Earlier this month pCloud Blog took a look at the most invasive apps that collect users’ data. The study found that Facebook and Instagram apps top the list of invasive platforms. The pCloud Blog posts company news, useful tutorials, and commentaries on encryption, cloud storage, and online security.
Apple launched its App Privacy labels back in December 2020. These labels were introduced by the company as a way to keep users better informed about the privacy practices of individual applications. Since App Privacy labels are aimed at making sure users are aware of the data being collected from them, many companies have spoken out against the feature since it was announced.
pCloud takes a look at the most invasive apps collecting data from users
When signing in to a new app, any information that you agree to share can be used and distributed by the platform to third-party advertisers. The report explains that,
Any information you agree to be gathered by an app when signing up can be analysed for their benefit and even shared. You agree to this by accepting the app’s terms and conditions. While this data is willingly passed on, you might be interested to know exactly what it is apps are after.
Everything from your browsing history, to your location, your banking details, your contact details, and your fitness levels can be valuable for apps to store, use, or sell on. While they all have a responsibility to keep this data safe, that doesn’t always mean it stays in their hands.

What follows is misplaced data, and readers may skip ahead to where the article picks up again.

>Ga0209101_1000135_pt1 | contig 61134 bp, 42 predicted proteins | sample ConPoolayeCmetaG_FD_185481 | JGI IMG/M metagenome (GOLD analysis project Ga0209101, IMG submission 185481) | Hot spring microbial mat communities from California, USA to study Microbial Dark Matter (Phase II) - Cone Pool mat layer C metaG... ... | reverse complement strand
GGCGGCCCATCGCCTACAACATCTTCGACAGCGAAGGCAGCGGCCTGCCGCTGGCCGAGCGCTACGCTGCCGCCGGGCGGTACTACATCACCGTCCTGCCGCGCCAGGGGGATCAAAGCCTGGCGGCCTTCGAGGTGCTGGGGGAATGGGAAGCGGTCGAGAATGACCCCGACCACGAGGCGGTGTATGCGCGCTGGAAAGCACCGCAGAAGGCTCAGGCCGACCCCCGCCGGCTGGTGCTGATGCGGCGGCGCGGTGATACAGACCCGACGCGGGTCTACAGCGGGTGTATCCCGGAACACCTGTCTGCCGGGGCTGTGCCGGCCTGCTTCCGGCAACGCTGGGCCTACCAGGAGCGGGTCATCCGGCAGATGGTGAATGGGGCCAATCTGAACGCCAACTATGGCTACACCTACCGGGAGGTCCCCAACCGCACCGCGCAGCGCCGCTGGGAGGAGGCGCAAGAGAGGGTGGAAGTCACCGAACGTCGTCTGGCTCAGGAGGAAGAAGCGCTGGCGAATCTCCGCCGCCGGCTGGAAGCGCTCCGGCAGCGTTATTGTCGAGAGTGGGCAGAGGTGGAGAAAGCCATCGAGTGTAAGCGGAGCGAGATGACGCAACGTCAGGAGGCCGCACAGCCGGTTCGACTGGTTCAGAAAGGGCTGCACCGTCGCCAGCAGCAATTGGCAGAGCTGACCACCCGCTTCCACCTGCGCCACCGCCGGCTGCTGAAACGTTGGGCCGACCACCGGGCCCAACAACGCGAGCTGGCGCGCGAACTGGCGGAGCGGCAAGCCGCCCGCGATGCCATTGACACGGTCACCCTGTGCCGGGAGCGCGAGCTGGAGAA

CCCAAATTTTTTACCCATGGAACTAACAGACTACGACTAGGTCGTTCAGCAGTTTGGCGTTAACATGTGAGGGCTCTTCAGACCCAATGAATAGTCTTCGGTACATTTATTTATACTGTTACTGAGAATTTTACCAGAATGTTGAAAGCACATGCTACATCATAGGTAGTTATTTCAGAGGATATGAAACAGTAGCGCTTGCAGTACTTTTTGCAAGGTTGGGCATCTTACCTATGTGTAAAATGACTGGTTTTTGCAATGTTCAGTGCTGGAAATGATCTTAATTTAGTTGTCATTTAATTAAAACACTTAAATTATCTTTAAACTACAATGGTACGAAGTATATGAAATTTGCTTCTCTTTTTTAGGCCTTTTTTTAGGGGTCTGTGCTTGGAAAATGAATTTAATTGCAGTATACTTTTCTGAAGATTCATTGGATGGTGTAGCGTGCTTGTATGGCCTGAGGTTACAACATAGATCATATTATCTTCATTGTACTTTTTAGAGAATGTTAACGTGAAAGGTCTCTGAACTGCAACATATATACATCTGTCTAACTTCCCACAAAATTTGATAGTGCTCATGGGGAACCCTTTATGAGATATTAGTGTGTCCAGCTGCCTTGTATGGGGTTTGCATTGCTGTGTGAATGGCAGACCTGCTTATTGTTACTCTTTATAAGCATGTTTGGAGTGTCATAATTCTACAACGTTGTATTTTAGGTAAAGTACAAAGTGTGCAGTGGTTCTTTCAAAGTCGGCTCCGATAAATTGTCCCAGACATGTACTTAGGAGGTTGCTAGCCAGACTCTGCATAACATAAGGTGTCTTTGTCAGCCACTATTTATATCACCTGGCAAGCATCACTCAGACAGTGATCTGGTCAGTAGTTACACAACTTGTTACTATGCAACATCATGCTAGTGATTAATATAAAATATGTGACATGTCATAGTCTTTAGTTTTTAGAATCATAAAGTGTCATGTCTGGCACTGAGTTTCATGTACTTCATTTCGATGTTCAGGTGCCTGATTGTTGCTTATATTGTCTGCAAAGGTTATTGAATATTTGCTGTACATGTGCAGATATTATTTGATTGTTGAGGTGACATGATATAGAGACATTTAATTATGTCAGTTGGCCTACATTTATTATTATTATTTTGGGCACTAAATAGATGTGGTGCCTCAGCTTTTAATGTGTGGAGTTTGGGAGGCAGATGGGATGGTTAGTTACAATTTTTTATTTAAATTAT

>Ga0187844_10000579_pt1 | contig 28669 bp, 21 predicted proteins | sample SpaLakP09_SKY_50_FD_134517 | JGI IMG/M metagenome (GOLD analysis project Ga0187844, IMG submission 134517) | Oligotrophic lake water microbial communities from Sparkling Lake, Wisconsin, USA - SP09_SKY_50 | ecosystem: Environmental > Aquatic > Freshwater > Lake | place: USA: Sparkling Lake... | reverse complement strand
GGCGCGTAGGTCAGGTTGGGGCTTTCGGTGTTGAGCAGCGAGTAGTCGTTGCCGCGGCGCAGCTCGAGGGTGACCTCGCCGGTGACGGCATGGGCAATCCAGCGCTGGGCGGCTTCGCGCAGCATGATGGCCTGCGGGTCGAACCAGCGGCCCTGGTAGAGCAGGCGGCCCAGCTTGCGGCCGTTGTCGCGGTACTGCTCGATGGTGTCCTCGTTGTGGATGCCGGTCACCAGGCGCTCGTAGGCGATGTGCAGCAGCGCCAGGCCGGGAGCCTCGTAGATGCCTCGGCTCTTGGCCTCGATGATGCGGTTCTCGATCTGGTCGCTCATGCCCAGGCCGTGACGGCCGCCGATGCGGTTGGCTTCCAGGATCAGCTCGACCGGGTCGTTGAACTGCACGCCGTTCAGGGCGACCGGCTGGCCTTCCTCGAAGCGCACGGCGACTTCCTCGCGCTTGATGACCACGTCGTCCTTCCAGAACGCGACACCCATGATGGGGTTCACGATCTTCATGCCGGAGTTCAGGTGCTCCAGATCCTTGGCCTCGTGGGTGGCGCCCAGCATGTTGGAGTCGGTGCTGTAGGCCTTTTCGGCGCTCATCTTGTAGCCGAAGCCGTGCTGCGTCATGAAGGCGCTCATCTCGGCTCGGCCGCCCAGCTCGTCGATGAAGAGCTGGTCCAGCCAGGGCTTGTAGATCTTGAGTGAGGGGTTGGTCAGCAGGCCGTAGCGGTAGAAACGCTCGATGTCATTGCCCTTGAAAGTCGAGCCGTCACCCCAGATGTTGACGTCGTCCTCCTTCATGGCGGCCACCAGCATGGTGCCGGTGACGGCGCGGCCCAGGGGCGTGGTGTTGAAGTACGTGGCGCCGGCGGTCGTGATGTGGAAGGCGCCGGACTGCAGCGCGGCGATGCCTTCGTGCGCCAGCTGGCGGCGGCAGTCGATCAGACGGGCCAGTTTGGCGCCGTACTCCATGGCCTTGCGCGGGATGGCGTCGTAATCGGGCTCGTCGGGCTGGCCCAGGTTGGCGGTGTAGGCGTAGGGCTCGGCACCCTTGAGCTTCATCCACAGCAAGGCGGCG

According to the research by pCloud, the most invasive apps are Facebook and Instagram. Both the apps collect information on location, contact details, search history, browsing history, purchases, and share most of the data with third-party advertisers. Facebook collects 57% of user data, while Instagram harvests 79% of personal data.
LinkedIn, YouTube, YouTube Music, and eBay can be seen as the topmost invasive apps which share data with third parties. YouTube, and YouTube Music both collect 43% of personal data, while eBay collects 36% of personal data. When a user searches for a video on YouTube, almost 42% of their personal data is sent elsewhere. The adverts before and after the video, are based on the data shared with third-party advertisers. Snapchat and Spotify can be found at ranking 17 and 18 respectively, collecting 29% of personal data.
The other end of the list includes apps that do not collect much data from its users, like Netflix, Shazam, Skype, Telegram, Etsy, Signal, and SoundCloud. Apps that collect data from users often use it to market their own products, share the data across apps and websites, targeting purposes. The prime examples are at the top of the list, Facebook and Instagram.
Apple is expected to roll out the App Tracking Transparency feature in the coming weeks with the launch of iOS 14.5. With the update, in order to access a user’s data, the developers will be required to ask for permission. This might decrease the chances of personal data being shared with third-party advertisers.